Arthur Eddington

Arthur Eddington

Sir Arthur Eddington was an eminent English astronomer, physicist and mathematician. He is noted for his grounbreaking research work in astrophysics. Being the first person to investigate the motion, internal structure and evolution of stars, Eddington is widely considered to be one of the greatest astronomers of all time.

Early Life and Education:

Born on December 28, 1882 in Kendal, Cumbria, Arthur Eddington’s father was the head of a local school. Eddington was a bright student and he won an entrance scholarship to Trinity College, Cambridge. After graduating three years later, he accepted a teaching position, and after a few months, Eddington became the Chief Assistant at the Royal Observatory, Greenwich.

Contributions and Achievements:

Eddington visited Malta in 1909 to find out the longitude of the geodetic station of the place. He also visited Brazil as the head of the eclipse expedition. He became the Plumian Professor of Astronomy in Cambridge in 1913, where he taught for about 31 years.

He published his first book, “Stellar Movements and the structure of the Universe”, in 1914. It laid the groundwork for scientific exposition. “The Internal Construction of the Stars”, another work by Eddington was published in 1926, which still remains one of the best-selling books about astronomy. His “Mathematical Theory of Relativity” was the earliest work in English language that explained the mathematical details of Einstein’s theory of gravitation.

Eddington discovered in 1926 that the inward gravitational pressure of a star must maintain the outward radiation and gas pressure to remain in equilibrium. He also demonstrated that there was an upper limit on the mass of a star. Eddington discovered mass-luminosity relationship, which implies that the the size of a star is directly proportional to its luminosity, making the mass of a star to be decided upon its intrinsic brightness.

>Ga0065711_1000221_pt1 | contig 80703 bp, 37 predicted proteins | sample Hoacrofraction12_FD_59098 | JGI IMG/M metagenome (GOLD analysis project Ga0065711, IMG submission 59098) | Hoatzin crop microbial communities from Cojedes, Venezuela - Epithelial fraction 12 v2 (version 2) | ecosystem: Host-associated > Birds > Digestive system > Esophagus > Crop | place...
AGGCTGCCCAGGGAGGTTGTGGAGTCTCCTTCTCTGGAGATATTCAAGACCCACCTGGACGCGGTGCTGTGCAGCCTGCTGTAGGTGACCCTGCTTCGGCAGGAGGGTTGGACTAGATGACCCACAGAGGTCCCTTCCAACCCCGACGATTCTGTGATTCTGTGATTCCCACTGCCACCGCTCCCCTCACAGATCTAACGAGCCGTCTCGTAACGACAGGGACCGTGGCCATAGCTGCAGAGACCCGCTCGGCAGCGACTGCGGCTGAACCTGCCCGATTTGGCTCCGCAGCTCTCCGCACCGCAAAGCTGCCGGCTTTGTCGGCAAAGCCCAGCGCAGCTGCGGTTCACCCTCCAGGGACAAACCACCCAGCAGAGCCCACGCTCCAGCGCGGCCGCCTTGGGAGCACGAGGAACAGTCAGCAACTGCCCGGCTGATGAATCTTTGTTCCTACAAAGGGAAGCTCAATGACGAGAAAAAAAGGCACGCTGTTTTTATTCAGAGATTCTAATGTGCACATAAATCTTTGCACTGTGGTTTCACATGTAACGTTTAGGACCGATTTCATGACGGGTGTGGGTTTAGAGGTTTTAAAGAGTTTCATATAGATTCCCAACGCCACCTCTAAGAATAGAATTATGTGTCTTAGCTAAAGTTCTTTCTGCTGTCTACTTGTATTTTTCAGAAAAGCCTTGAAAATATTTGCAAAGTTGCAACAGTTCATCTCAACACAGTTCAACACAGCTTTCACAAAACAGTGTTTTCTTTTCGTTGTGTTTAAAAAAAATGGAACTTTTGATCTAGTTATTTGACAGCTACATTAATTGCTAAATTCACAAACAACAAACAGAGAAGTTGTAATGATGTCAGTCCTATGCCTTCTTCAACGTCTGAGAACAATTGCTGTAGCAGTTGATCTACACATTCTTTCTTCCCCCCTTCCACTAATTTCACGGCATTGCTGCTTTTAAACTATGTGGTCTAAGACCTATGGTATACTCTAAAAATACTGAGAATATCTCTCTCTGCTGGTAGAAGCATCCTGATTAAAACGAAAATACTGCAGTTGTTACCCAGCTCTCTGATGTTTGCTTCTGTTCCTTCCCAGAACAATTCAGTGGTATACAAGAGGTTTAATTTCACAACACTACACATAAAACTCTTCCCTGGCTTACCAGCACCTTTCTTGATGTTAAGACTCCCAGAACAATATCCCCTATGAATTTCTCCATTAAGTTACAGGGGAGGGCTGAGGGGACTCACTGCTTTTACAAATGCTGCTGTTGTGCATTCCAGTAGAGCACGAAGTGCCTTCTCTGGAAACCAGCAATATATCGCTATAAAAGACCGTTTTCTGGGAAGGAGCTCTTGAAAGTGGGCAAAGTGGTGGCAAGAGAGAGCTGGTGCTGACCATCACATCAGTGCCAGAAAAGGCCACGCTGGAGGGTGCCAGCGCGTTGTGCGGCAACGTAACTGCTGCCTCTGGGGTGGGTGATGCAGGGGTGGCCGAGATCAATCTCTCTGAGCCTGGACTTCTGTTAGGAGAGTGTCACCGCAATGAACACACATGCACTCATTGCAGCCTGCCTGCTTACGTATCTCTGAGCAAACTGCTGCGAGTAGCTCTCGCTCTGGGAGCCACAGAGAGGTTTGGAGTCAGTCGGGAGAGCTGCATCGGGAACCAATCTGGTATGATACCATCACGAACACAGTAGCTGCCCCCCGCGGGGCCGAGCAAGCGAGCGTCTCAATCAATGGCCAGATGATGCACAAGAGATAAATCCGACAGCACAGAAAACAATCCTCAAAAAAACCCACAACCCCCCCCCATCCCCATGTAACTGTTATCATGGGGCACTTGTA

In “Fundamental Theory”, which was published after his death, Eddington introduced his calculations of many of the constant of nature, particularly the recession velocity constant of the external galaxies, the ratio of the gravitational force to the electrical force between a proton and an electron, and the number of particles in the universe.

Later Life and Death:

Arthur Eddington became a fellow of the Royal Astronomical Society in 1906, and eight years later, an elected Fellow of the Royal Society in 1914. He was knighted in 1938.

Eddington died in Cambridge, England on November 22, 1944 after an unsuccessful surgical operation. Eddington Memorial Scholarship and Eddington Medal were established after his death, in his honor.